It was the rounding up of stray dogs, an attempted extermination, which led me say in a blog post what has apparently been quoted around the world. "If you do watch the Olympics cuddled up on the sofa with your four-legged best friend, think of the dogs (or cats) outside that Olympic venue or down the road that are being shot at or poisoned."
I realize none of what's gone on in Sochi is the fault of our amazing athletes.
However, what's gone on and continues to happen in Sochi exceeds politics of individual nations which what the President of the International Olympic Committee Thomas Bach says we should "overlook." I agree about that - but should Bach and the IOC overlook their own creed? If so, they should simply change their creed.
From the International Olympic Committee creed, "The Olympic Movement works to expand such lessons beyond the sports arena in the hope of promoting peace and a sense of brotherhood throughout the world."
Humanity? Really? Promoting brotherhood, or looking the other way?
Alexei Sorokin, director general of pest control firm Basya Services, the company whose function it is to catch and kill any roaming dogs or cats in Sochi told reporters that the (stray) dogs are "biological trash."
He added he was stunned day before the opening ceremony when he attended a rehearsal for the opening and saw a stray dog walking in on the performers. "A dog ran into the Fisht Stadium, we took it away. God forbid something like this happens at the actual opening ceremony. This will be a disgrace for the whole country."
Of course, a stray dog meandering into an Olympic venue is an absolute disgrace, yet, shooting or poisoning those dogs is not?
Is it mere politics that gay/lesbian rights in this country are non existent? If you 'come out' in Russia, you will be discriminated against. It's perfectly legal and acceptable, according to the Council for Global Equality, to persecute anyone who may not be straight. Hate crime is on the rise, something which - it may be argued - the Russian Government has orchestrated. Certainly, this is in Olympic spirit of promoting peace and brotherhood throughout the world, is it not?
Another scandal is the exploitation of 70,000 migrant workers -- "slave labor," who have been subjected to such abuse their cause has been taken up by Human Rights Watch as they built the Olympic village, including accommodations which reporters and athletes are sleeping in. According to various media reports, they've been cheated of wages, forced to work 12-hour shifts with virtually no time off, had their passports confiscated, and housed in filthy, overcrowded quarters. Certainly, this treatment of fellow human beings is also promoting peace and brotherhood, and within the purview of the Olympic spirit.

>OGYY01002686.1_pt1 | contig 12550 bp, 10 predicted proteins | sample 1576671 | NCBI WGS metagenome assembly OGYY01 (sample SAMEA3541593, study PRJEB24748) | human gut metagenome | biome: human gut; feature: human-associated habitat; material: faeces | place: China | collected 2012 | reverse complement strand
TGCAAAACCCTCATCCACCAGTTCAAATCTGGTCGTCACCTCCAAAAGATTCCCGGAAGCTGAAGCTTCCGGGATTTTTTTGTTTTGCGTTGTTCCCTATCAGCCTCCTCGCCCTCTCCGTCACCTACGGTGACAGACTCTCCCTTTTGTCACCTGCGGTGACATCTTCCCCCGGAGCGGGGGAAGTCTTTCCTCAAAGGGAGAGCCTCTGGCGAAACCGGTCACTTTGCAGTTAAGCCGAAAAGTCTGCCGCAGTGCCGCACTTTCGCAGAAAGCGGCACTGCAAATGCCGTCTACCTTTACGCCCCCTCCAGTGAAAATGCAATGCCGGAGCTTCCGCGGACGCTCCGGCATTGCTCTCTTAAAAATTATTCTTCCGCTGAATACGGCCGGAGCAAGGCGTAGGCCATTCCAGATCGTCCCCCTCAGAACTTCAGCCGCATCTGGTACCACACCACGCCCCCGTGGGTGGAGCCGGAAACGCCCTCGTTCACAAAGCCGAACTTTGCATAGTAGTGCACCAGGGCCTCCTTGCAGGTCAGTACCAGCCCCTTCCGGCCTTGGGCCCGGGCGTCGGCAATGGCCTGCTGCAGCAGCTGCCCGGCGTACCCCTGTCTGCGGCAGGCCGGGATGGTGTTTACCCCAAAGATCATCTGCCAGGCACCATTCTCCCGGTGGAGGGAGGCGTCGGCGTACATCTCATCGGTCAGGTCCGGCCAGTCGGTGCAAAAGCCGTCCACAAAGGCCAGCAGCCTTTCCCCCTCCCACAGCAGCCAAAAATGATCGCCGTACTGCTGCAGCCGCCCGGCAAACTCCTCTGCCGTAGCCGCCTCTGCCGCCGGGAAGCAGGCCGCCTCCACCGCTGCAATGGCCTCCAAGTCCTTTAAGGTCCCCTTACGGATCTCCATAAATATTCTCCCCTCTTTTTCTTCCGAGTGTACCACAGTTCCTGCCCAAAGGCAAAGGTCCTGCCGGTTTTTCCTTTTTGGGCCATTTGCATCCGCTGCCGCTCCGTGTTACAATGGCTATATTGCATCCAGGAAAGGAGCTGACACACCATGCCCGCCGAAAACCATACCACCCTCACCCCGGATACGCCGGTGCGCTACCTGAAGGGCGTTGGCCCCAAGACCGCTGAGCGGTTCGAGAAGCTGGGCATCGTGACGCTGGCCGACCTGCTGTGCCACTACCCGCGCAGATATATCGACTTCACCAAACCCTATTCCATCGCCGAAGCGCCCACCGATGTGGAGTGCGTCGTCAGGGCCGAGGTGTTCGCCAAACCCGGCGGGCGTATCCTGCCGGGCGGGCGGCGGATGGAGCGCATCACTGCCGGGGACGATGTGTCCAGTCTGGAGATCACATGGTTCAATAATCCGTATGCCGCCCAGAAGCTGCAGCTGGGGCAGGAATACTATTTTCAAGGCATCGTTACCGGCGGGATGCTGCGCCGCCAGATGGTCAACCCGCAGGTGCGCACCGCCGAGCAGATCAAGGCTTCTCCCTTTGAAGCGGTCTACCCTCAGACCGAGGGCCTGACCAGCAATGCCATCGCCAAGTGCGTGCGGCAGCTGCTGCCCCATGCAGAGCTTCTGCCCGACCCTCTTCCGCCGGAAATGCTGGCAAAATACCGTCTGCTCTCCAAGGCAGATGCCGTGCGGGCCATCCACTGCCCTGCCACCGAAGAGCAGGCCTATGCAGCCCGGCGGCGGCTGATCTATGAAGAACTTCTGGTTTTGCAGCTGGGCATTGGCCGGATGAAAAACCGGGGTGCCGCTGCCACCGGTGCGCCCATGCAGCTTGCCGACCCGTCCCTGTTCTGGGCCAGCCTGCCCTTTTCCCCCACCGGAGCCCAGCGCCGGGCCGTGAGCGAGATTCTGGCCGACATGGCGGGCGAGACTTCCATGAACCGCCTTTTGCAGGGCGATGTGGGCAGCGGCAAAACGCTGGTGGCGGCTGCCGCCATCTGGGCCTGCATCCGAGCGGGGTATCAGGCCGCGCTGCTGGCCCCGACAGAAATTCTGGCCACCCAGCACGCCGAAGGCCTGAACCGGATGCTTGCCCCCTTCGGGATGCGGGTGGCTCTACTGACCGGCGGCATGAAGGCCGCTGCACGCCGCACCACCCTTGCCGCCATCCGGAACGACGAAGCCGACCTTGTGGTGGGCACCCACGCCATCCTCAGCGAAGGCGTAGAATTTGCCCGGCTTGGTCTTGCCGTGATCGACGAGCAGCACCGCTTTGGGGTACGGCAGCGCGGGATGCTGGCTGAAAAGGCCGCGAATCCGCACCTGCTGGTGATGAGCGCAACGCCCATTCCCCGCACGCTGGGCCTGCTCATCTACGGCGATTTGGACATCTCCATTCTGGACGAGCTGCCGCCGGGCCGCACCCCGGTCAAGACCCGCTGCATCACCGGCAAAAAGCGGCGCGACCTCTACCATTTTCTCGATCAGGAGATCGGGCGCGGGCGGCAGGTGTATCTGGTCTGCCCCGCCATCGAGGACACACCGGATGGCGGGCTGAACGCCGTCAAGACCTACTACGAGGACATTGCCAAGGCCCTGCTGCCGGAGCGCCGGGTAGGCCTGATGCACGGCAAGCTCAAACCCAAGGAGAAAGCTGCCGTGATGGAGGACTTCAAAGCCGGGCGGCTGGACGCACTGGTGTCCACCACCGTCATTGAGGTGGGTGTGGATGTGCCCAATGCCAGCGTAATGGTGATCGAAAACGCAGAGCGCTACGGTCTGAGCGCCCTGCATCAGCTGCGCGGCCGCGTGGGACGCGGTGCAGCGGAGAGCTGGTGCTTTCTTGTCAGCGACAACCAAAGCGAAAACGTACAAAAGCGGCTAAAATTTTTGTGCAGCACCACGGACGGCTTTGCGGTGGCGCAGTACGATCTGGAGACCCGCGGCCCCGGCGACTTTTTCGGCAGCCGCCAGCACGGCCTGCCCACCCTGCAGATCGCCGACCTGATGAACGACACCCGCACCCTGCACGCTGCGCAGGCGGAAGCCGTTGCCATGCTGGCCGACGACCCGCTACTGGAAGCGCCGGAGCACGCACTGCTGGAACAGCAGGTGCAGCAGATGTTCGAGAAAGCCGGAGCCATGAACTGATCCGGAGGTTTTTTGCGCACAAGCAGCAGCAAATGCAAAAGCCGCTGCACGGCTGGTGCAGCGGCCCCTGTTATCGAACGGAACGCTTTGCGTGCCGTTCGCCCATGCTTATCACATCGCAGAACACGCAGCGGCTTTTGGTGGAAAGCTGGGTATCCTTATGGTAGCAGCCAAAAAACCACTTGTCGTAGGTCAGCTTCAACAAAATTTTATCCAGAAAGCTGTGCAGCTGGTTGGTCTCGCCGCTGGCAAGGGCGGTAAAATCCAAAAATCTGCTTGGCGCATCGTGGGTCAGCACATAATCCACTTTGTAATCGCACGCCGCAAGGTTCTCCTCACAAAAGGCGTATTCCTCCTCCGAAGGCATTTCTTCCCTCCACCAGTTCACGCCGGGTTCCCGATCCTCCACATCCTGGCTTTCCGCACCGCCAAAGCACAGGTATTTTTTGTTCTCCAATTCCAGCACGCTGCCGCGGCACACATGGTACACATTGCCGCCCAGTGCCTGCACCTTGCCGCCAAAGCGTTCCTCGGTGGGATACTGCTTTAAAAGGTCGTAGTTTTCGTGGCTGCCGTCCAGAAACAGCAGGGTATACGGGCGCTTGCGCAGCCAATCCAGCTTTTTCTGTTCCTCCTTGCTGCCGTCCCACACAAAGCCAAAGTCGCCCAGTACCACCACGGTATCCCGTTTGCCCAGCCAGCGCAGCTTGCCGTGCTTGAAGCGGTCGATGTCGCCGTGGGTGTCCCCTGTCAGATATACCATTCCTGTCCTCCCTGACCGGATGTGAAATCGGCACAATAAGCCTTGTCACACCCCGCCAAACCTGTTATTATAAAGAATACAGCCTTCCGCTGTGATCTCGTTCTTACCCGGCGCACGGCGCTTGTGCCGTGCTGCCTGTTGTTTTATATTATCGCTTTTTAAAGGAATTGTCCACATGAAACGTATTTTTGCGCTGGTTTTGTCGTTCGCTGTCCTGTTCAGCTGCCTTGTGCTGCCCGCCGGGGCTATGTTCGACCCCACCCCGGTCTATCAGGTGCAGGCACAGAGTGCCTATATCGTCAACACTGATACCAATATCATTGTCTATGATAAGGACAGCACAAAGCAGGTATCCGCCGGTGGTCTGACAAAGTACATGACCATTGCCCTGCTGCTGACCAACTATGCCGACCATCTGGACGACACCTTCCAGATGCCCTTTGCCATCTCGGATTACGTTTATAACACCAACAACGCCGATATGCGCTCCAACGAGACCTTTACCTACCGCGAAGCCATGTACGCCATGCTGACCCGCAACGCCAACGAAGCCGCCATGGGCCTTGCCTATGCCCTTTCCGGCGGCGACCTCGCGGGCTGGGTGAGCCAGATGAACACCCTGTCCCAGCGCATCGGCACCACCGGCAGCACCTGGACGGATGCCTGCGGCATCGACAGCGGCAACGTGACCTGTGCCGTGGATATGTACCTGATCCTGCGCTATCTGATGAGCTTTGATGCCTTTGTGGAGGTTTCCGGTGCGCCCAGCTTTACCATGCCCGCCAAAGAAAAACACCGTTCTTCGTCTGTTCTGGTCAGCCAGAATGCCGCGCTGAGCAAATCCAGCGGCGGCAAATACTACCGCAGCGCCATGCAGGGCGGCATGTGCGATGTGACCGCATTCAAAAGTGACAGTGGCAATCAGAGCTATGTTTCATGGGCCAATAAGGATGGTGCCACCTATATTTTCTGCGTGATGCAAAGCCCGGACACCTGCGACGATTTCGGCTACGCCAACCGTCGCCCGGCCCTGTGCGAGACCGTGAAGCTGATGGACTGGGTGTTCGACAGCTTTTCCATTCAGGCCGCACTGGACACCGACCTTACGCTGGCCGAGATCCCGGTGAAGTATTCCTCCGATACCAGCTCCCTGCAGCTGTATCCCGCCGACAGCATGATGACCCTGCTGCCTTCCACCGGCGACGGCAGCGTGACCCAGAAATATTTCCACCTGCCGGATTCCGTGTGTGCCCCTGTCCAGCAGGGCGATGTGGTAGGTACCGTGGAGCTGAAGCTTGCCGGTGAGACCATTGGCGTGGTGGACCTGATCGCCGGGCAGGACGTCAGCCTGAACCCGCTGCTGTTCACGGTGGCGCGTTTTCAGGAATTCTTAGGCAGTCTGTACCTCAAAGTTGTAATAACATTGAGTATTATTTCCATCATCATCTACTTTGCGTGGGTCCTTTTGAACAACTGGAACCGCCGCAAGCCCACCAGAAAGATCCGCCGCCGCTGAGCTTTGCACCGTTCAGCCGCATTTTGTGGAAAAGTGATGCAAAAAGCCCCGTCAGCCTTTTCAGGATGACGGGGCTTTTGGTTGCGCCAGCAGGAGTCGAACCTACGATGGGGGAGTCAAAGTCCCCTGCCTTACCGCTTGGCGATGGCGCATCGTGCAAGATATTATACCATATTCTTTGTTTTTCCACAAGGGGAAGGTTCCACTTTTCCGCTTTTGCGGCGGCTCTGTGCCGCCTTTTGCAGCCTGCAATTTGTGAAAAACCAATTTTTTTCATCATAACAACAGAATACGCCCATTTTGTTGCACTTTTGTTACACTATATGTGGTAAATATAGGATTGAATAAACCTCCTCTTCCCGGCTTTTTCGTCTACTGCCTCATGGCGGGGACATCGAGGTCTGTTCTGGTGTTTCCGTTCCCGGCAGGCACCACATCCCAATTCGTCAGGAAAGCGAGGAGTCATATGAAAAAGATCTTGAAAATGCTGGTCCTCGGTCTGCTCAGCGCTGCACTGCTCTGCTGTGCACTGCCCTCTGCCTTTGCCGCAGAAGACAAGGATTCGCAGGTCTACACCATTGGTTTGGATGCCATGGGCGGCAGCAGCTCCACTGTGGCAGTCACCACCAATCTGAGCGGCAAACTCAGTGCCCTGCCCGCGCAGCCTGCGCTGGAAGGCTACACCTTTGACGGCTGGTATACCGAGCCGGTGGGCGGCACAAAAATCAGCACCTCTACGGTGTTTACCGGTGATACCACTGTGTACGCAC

And how about the athletes themselves? Some don't even live in the nation they represent, from professional hockey players to athletes like Roberto Carcelé, who at 43 and a Microsoft employee in Seattle, WA but represents his native Peru as a skier. He has no real ties with the South American nation.
According to the IOC Olympic creed, "The most important thing in the Olympic Games is not to win but to take part, just as the most important thing in life is not the triumph but the struggle." Apparently, this is true at any cost, hence the rigorous drug testing and no matter where you really live.
Have the Olympics become a sham?
I maintain a high regard for the vast majority of athletes. None of this is their doing, and most have worked hard (an understatement) to get there. I was once a huge Olympic supporter, a member of the Board of Directors of a local Olympic committee which funded a few athletes, some actually made it the Olympics - but that was back when I was high school and local newspaper reporter. Today, industry supports those same athletes, and such local grass-roots financial support wouldn't be necessary. I'm not sure whether that is good or bad, but I am sure the Olympics aren't the same. I suppose the world isn't the same either. But maybe instead of looking the other way, the IOC could say, "Politics aside, we will still enforce our creed of humanity - they are not mere words."
Some have cheered me on, regarding my suggestion to simply watch something other than NBC's coverage of the Olympics. Others have correctly pointed out that animals die here by the millions in shelters, and that we too persecute gays, and that people here are also poor and many work for meager wages.
All true, but we don't hire exterminators to shoot or poison dogs. We don't actively encourage hatred (for the most part); in fact, there are crimes called 'hate crimes.' And it's been awhile since slave labor has been legal here. These aren't mere political issues. And f the IOC doesn't take a stand, our public officials don't take a stand (though President Obama has come close), perhaps as individuals we can.
As I said in a previous post, I agree with Keith Olbermann's commentary.
It's too late to boycott the Olympics, but it's not too late to boycott watching the games.
Type your email address in the box and click the "create subscription" button. My list is completely spam free, and you can opt out at any time.
Tags: Alexi Sorokin, animal abuse, boycott watching Olympics, exterminating dogs, human rights Russia, International Olympic Committee, IOC, killing dogs, President Barak Obama, Russian slave labor, Steve Dale, Steve Dale archives, stray dogs Sochi, Vladimir Putin